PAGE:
All our work – putting these issues in the context of the health crisis – has been altered still again by the nationwide uprising over police killings of African Americans, still a constant even in lockdown and economic collapse. The murder of George Floyd has shown that police are, if anything, emboldened rather than sobered by the pandemic.

Our first statewide call, back in mid-April (how long ago does THAT seem?), focused on wellness calls to folks to make sure they are coping and even thriving, and discussions on how to assemble and tweak the issue concerns we know will continue to be central to our consciousness and our work in an unequal society. At the same point, mid-April, Progressive Maryland joined more than forty other nonprofits in the state to send our state officials a detailed roadmap for recovery – not just for business and the rich, but meeting the needs of all the state’s people.

At the end of April our statewide call aimed to enrich and deepen our mutual-aid networks and get into the nitty-gritty of how the June 2 election would be different from previous elections – with at-will, mail-in voting – and how to cope with those differences. And on May 7, with the first of the month come and gone, our statewide call tacked the urgent housing needs of many low-income Marylanders and the requirement for rent and mortgage relief at the state level, with Del. Jheanelle Wilkins and reps from affordable-housing groups who work in our hard-hit counties. Watch that conversation here.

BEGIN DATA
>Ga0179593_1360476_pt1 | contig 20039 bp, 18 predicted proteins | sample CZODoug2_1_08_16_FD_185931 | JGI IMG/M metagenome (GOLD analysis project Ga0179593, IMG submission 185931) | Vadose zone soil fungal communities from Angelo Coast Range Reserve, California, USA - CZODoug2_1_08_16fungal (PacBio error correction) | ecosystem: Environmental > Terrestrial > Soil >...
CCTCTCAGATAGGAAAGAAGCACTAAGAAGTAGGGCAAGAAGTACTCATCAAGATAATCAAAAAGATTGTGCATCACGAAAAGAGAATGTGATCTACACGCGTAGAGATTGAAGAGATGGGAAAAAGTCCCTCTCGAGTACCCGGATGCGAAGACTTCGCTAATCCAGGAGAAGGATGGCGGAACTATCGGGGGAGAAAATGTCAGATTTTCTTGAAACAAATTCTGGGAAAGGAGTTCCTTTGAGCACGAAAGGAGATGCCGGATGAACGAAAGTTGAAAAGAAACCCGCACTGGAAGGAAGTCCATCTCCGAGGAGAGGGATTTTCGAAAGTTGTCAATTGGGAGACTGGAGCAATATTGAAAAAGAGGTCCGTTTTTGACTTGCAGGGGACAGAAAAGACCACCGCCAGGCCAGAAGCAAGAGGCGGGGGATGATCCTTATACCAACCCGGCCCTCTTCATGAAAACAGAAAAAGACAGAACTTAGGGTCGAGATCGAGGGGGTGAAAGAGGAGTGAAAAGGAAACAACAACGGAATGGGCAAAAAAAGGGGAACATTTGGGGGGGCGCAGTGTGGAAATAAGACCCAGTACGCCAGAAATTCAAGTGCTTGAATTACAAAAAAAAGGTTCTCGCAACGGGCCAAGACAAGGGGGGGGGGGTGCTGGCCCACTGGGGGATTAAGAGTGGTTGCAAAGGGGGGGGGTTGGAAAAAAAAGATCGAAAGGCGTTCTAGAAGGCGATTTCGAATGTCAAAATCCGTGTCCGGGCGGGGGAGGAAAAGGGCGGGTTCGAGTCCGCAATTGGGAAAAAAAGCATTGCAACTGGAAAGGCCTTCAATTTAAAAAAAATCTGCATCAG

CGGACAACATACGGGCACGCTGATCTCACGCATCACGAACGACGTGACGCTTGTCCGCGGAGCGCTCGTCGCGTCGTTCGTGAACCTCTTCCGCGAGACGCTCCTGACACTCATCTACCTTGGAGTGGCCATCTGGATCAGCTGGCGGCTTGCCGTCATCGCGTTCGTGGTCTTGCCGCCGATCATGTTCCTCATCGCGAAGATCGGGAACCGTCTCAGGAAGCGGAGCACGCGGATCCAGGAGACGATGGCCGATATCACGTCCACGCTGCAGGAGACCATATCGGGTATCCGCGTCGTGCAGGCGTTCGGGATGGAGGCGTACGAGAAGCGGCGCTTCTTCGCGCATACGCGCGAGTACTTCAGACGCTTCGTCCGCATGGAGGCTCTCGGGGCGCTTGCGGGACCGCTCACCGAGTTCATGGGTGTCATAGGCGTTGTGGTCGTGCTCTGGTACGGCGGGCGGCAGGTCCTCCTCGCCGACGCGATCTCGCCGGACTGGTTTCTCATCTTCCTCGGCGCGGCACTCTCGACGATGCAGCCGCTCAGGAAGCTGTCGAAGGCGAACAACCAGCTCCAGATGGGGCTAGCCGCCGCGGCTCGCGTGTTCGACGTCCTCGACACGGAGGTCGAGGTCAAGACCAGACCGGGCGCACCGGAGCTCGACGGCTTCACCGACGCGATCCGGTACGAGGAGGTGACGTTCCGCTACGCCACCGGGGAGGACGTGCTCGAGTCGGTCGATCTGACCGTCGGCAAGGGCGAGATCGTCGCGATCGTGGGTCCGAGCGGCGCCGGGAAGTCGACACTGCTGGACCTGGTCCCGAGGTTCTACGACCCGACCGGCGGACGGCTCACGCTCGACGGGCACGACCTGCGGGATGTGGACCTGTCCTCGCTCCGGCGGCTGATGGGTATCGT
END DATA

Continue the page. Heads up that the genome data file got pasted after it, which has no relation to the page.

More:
Wilkins was a leader among nearly 50 members of the House of Delegates who wrote an impassioned letter to Gov. Hogan about housing needs that you can read and follow up on.

cuffed_individual.jpgMay 14 our groups rose to the emergence of a virus outbreak in the state’s prisons and detailed what the dangers – and opportunities for change—were to the incarcerated and the public. Maryland has a high proportion of black men incarcerated and a record of poor concern for their health and well-being. The nuts and bolts of decarceration and criminal justice reform are a big order but the pandemic accelerates the life-and-death features of both. Here is the stream of our affecting and productive statewide meeting. This blog post from veteran prison guard and decarceration activist Tara Maxwell puts us inside the issue as the virus takes hold.